Anyone who has ever worked in a stressful work environment has first-hand experience with work burnout. This burnout can take many forms: a decrease in productivity, a lack of interest, a general sluggishness when it comes to workplace responsibilities. Regardless of the industry you work in, burnout has the potential to come for any one of us, greatly affecting our mental health as well as our workplace performance.
Most crucially, work burnout is nothing to be ashamed of. It is as natural as the weather and with the right wellness, managerial support, and work-life balance systems in place, it can be preventable. As the world moves toward its second year of navigating the COVID-19 pandemic, many employees are facing a new type of burnout: remote work burnout.
Working remotely is a different ballgame than working in-office every day, and working from home during a global health crisis is a different universe entirely. However, with intentionality and open communication, everyone is capable of overcoming remote work burnout.
Remote work burnout is when employees fall into a state of emotional or mental exhaustion caused by prolonged stressful professional experiences, and is signaled by feeling emotionally drained and not being able to meet the demands of your workplace.
According to a July 2020 survey, 75% of people have experienced burnout at work, with 40% saying that they’ve experienced burnout specifically while working during the COVID-19 pandemic.
Stanford researchers recently found that employees are also experiencing “Zoom Fatigue,” and developed a quick tool to see if you or your team members might have it. Try to mitigate with meeting-free days or Slack standups.
The key to overcoming remote work burnout is early detection and putting systems in place to avoid falling into a state of burnout in the future. The best way to determine if you have remote work burnout is to look at your work-life situation holistically. Burnout is a combination of both internal and external symptoms, to overcome it requires both internal and external changes.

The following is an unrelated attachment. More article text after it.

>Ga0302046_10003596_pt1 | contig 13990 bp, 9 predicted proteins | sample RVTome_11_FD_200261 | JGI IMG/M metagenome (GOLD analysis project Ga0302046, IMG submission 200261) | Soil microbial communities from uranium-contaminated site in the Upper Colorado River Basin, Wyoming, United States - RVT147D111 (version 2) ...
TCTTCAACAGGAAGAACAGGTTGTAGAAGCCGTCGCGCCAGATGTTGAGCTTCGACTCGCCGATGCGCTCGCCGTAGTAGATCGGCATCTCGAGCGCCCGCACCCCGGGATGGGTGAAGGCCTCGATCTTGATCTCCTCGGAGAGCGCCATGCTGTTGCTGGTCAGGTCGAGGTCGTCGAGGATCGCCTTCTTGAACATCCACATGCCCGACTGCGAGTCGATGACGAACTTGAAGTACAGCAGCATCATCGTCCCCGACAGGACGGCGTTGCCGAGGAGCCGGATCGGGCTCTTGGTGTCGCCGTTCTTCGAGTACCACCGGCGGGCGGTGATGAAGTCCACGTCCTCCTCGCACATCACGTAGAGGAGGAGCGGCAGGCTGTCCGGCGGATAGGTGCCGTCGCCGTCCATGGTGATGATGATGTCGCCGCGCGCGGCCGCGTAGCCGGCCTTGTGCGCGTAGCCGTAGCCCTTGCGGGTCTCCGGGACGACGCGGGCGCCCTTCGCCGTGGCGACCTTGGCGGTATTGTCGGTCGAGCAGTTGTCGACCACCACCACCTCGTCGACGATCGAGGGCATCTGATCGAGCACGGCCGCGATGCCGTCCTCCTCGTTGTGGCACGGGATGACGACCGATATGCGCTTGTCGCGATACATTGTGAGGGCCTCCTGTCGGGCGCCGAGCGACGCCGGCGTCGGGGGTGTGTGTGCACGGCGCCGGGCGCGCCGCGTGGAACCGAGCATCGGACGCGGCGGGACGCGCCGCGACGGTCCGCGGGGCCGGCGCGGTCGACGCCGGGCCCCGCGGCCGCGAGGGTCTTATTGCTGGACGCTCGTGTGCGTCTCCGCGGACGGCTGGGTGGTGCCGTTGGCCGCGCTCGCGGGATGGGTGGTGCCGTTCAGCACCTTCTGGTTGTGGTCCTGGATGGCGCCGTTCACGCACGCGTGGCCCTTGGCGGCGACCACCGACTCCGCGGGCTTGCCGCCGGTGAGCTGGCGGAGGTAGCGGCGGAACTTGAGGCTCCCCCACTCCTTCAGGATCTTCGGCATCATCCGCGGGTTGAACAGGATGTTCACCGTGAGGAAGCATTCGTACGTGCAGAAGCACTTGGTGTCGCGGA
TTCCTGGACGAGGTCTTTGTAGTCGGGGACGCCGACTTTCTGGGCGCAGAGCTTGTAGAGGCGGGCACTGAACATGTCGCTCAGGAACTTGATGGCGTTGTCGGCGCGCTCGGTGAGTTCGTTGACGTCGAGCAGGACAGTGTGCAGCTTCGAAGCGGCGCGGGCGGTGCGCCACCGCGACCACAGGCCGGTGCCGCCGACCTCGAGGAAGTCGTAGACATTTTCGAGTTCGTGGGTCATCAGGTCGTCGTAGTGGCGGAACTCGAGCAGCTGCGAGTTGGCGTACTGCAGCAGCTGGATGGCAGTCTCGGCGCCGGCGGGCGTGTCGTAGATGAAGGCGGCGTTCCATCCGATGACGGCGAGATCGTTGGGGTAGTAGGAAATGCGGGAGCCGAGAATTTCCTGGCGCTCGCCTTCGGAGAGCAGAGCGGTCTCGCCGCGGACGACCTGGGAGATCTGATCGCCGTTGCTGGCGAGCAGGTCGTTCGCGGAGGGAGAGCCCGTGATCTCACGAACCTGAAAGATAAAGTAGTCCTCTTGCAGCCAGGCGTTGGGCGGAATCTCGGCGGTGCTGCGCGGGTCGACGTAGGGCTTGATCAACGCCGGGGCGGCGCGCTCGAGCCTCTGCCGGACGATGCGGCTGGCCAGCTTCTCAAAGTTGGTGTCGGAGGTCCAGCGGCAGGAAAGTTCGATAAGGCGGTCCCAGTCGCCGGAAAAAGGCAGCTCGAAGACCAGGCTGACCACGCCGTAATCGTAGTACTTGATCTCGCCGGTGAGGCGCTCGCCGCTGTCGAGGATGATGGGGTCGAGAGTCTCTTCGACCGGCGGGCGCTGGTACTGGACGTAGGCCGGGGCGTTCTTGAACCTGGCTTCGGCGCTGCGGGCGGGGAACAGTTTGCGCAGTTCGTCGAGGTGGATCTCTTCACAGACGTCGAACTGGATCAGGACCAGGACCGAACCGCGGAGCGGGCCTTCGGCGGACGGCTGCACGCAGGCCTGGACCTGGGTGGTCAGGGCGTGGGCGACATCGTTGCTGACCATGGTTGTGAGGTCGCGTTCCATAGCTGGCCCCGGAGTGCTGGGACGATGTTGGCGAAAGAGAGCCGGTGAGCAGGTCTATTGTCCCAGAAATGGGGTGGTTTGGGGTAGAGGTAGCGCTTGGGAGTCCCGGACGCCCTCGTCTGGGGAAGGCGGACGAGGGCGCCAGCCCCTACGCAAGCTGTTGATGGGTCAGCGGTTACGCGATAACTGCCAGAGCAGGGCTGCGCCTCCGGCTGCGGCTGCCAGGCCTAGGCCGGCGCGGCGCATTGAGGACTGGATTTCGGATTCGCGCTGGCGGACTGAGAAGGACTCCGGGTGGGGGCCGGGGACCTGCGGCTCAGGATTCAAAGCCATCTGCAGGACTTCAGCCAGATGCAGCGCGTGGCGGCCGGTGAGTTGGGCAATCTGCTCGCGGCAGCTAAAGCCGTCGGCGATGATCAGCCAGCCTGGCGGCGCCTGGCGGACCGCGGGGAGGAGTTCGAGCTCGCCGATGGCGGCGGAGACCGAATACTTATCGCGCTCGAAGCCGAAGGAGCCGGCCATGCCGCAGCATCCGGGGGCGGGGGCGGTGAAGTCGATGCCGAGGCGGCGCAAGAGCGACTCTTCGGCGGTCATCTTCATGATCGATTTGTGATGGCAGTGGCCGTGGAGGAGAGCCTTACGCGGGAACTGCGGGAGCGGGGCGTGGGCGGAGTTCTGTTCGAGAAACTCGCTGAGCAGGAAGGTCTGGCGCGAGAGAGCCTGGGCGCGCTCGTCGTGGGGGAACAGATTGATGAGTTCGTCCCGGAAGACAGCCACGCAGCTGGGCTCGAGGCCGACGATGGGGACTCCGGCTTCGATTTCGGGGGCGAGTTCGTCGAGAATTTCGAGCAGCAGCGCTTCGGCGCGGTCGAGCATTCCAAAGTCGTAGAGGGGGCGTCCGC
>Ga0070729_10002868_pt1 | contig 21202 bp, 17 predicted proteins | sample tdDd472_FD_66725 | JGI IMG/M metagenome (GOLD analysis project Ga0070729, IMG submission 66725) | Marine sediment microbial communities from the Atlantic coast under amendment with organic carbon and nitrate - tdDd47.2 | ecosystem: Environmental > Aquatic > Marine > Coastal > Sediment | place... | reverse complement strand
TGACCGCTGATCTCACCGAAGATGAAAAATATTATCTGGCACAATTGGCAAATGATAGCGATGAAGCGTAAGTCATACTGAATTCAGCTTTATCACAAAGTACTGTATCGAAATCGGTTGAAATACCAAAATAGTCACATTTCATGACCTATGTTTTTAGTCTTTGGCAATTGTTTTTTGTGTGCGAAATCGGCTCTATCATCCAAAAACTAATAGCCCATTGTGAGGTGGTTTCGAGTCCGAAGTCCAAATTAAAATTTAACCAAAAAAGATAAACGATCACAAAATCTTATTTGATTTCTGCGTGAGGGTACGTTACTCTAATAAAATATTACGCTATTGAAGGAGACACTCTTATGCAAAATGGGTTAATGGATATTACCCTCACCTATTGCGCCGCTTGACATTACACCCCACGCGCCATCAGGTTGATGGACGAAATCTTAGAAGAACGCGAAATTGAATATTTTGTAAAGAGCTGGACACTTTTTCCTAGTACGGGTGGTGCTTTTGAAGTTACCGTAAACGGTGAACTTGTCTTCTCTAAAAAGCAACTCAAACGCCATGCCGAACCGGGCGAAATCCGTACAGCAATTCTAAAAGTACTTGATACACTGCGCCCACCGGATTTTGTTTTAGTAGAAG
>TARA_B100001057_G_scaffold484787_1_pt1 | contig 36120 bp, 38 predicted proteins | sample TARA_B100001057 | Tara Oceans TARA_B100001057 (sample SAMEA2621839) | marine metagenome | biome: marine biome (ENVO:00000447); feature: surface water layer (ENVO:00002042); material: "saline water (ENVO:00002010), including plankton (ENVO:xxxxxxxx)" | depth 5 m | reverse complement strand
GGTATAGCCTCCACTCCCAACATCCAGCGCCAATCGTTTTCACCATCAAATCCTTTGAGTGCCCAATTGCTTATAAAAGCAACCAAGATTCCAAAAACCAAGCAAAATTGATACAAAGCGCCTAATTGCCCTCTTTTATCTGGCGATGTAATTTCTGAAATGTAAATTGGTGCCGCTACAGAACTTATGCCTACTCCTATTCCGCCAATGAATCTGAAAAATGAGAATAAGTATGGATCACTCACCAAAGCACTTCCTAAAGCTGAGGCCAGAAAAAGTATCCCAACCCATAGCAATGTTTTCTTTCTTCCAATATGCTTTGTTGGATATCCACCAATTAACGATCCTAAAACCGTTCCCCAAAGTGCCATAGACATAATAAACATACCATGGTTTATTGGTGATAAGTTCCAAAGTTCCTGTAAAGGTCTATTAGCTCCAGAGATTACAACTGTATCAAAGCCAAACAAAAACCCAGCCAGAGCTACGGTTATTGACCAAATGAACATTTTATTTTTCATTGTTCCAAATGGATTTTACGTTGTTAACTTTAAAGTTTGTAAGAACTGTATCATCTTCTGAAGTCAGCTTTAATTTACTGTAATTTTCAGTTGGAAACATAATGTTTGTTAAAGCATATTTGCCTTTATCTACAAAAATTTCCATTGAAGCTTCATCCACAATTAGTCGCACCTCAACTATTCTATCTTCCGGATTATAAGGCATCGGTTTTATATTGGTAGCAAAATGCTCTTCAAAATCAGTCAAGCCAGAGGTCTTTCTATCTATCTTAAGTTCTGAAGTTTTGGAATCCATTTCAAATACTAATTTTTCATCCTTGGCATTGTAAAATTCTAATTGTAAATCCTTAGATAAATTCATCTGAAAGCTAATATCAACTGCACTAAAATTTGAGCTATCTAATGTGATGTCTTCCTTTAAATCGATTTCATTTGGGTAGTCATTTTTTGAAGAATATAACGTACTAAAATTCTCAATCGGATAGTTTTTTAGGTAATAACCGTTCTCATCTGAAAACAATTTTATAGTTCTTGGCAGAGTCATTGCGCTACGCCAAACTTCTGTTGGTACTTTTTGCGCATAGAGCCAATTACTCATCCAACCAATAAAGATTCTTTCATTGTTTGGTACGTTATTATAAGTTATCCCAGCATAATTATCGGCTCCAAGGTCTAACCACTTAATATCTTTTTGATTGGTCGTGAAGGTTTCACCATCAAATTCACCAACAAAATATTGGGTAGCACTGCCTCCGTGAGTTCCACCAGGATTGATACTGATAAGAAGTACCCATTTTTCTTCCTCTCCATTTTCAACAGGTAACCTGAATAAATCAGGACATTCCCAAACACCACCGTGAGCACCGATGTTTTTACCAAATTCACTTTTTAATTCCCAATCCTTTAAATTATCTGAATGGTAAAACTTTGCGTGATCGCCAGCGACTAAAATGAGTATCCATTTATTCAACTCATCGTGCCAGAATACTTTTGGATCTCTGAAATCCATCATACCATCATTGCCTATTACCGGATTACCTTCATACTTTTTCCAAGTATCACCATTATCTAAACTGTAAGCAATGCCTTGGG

To determine if you have remote work burnout, here are a list of common symptoms:
Burnout can play a major role in mental health — know your resources and talk to a trusted friend or colleague if you need to make adjustments at work. Many companies offer employee assistance programs that can connect you with support and tools for your health and well being.
If you believe that you are suffering from remote work burnout, there are a variety of things you can do to pull yourself up into a more healthy and productive state of being, and prevent falling into remote work burnout in the future. Create and hold firm boundaries in order to create a more happy, healthy, and sustainable work-life balance and prevent remote work burnout.
Working remotely is known to intrinsically create a more flexible and steady work-life balance for employees across industries. But working from home during a global pandemic has the potential to blur the lines between work-life and home-life severely enough to erase them all together. To avoid this blurring of the lines, employees working remotely must develop clear boundaries for themselves so they do not fall into being “at work” at all times. To create sustainable work-life boundaries:
If possible, have a dedicated work space that you can physically enter and exit at the beginning and end of your work day. While having an entire home office in your house is not realistically attainable for everyone, it is still recommended that creating a physical boundary between being “at work” and “at home” is a key step toward avoiding remote work burnout. This boundary can look like putting your work materials into a designated drawer at the end of the day, sitting at a different end of the kitchen table to work than when you eat, or even taking a lap around your home before sitting down to work in the morning to signal to your brain that you are “going to work.”
Turn off your email, work phone, or work notification after hours. Being available to your coworkers at all times is a fast track to burnout. Instead, communicate to your teammates and managers when you will be “off the clock” so they know when it is appropriate to contact you and when to expect you to be available.
Formally schedule in personal time. When you work from home full time and your “office” is steps away from where you live it can be difficult to end your work day, especially during the busy time of year. To help yourself end your work day, schedule an after-work activity for yourself. This could be anything from going to a walk, cooking dinner, reading for pleasure, or any one of your go-to hobbies. By scheduling your leisure time as well as your work responsibilities you will be more inclined to stop working for the day and move on to your next activity, as opposed to elongating your work day unnecessarily.
Have a conversation with your boss about working on a flexible schedule. If you are working from home while your roommate works down the hall or your kids log into their virtual classrooms at the table next to you, it can be difficult to maintain a typical 9-5 work day. Instead, have a discussion with your teammates and boss about transitioning to a flexible schedule that gives you more power over your workday and allows you to be “on the clock” during times that better fit your busy home-life schedule.
With the right boundaries in place, remote work burnout is preventable. If you feel as though you are in the throngs of burnout and are having trouble pulling yourself out of it, have a conversation with your remote teammates and manager about the best path forward.